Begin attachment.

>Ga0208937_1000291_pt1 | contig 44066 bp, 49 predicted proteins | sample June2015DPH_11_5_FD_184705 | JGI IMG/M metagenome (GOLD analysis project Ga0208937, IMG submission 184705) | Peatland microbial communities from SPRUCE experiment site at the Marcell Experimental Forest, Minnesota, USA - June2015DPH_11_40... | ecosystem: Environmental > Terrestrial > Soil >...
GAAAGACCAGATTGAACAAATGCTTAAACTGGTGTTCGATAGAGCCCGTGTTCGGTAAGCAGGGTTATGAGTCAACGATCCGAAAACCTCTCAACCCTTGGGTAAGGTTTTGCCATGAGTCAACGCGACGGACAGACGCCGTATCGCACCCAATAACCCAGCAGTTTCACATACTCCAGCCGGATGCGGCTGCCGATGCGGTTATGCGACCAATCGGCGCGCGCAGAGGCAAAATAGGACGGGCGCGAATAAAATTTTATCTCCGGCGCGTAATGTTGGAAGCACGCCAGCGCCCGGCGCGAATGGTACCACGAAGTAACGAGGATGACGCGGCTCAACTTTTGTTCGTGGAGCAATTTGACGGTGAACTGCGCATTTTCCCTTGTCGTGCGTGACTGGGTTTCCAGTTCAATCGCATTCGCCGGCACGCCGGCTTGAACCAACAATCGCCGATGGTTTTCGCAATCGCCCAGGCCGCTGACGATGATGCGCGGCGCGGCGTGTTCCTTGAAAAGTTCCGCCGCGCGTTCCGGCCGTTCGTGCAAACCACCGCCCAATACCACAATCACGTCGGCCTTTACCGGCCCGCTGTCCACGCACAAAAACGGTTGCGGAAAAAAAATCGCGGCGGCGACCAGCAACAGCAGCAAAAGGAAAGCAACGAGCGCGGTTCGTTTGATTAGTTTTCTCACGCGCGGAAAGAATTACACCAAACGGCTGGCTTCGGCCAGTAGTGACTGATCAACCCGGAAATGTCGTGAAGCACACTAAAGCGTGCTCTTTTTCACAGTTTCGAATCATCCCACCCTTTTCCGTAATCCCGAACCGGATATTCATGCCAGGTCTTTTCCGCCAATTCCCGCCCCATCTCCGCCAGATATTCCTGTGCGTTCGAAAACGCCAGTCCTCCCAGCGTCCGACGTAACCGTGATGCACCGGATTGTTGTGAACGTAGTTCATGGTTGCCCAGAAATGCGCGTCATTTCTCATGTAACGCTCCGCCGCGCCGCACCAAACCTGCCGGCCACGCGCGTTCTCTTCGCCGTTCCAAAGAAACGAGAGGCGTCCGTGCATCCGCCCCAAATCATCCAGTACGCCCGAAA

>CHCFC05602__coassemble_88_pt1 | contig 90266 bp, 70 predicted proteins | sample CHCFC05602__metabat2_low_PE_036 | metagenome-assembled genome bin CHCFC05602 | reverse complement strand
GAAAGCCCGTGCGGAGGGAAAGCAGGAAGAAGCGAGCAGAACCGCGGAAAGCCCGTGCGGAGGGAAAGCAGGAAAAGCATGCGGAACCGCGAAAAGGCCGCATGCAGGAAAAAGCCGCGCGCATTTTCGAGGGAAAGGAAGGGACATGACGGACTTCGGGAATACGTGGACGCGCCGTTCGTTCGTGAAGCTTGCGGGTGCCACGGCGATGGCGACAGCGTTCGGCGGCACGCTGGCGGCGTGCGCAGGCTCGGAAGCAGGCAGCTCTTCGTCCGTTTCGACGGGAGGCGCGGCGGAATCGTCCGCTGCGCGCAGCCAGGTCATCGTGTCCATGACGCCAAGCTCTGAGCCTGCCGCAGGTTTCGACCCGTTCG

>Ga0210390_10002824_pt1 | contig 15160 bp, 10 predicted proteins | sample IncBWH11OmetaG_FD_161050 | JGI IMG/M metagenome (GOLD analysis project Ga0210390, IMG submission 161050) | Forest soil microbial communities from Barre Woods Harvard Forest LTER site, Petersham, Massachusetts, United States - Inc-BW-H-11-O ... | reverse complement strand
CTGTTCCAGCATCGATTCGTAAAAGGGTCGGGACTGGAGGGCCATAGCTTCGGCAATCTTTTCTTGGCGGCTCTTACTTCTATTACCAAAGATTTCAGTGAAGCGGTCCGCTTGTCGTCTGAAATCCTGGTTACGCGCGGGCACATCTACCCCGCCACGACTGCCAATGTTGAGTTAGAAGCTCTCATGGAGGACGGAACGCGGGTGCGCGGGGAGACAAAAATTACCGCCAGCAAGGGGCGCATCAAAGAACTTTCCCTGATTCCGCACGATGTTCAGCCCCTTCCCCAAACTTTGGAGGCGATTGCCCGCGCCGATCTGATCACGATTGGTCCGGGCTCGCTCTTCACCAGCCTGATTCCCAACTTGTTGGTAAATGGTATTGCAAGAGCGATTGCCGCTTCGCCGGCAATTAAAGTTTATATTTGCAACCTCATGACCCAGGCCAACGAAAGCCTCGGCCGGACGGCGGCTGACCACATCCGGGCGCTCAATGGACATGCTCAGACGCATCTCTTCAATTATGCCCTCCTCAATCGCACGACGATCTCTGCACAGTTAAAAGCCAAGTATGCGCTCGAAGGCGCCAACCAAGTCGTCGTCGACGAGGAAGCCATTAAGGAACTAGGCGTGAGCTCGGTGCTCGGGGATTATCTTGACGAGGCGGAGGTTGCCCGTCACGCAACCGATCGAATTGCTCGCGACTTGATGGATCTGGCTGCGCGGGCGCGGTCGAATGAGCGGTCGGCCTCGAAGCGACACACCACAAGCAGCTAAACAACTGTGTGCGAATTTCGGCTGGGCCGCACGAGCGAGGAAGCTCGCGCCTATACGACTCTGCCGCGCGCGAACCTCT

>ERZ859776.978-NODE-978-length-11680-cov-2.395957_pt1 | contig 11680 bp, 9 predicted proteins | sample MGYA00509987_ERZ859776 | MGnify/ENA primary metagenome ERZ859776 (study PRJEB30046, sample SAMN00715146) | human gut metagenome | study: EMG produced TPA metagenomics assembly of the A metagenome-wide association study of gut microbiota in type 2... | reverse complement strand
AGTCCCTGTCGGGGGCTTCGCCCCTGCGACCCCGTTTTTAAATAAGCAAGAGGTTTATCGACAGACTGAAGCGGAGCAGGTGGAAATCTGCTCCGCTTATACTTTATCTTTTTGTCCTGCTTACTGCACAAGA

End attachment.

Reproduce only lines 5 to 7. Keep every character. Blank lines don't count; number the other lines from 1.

>Ga0210390_10002824_pt1 | contig 15160 bp, 10 predicted proteins | sample IncBWH11OmetaG_FD_161050 | JGI IMG/M metagenome (GOLD analysis project Ga0210390, IMG submission 161050) | Forest soil microbial communities from Barre Woods Harvard Forest LTER site, Petersham, Massachusetts, United States - Inc-BW-H-11-O ... | reverse complement strand
CTGTTCCAGCATCGATTCGTAAAAGGGTCGGGACTGGAGGGCCATAGCTTCGGCAATCTTTTCTTGGCGGCTCTTACTTCTATTACCAAAGATTTCAGTGAAGCGGTCCGCTTGTCGTCTGAAATCCTGGTTACGCGCGGGCACATCTACCCCGCCACGACTGCCAATGTTGAGTTAGAAGCTCTCATGGAGGACGGAACGCGGGTGCGCGGGGAGACAAAAATTACCGCCAGCAAGGGGCGCATCAAAGAACTTTCCCTGATTCCGCACGATGTTCAGCCCCTTCCCCAAACTTTGGAGGCGATTGCCCGCGCCGATCTGATCACGATTGGTCCGGGCTCGCTCTTCACCAGCCTGATTCCCAACTTGTTGGTAAATGGTATTGCAAGAGCGATTGCCGCTTCGCCGGCAATTAAAGTTTATATTTGCAACCTCATGACCCAGGCCAACGAAAGCCTCGGCCGGACGGCGGCTGACCACATCCGGGCGCTCAATGGACATGCTCAGACGCATCTCTTCAATTATGCCCTCCTCAATCGCACGACGATCTCTGCACAGTTAAAAGCCAAGTATGCGCTCGAAGGCGCCAACCAAGTCGTCGTCGACGAGGAAGCCATTAAGGAACTAGGCGTGAGCTCGGTGCTCGGGGATTATCTTGACGAGGCGGAGGTTGCCCGTCACGCAACCGATCGAATTGCTCGCGACTTGATGGATCTGGCTGCGCGGGCGCGGTCGAATGAGCGGTCGGCCTCGAAGCGACACACCACAAGCAGCTAAACAACTGTGTGCGAATTTCGGCTGGGCCGCACGAGCGAGGAAGCTCGCGCCTATACGACTCTGCCGCGCGCGAACCTCT

>ERZ859776.978-NODE-978-length-11680-cov-2.395957_pt1 | contig 11680 bp, 9 predicted proteins | sample MGYA00509987_ERZ859776 | MGnify/ENA primary metagenome ERZ859776 (study PRJEB30046, sample SAMN00715146) | human gut metagenome | study: EMG produced TPA metagenomics assembly of the A metagenome-wide association study of gut microbiota in type 2... | reverse complement strand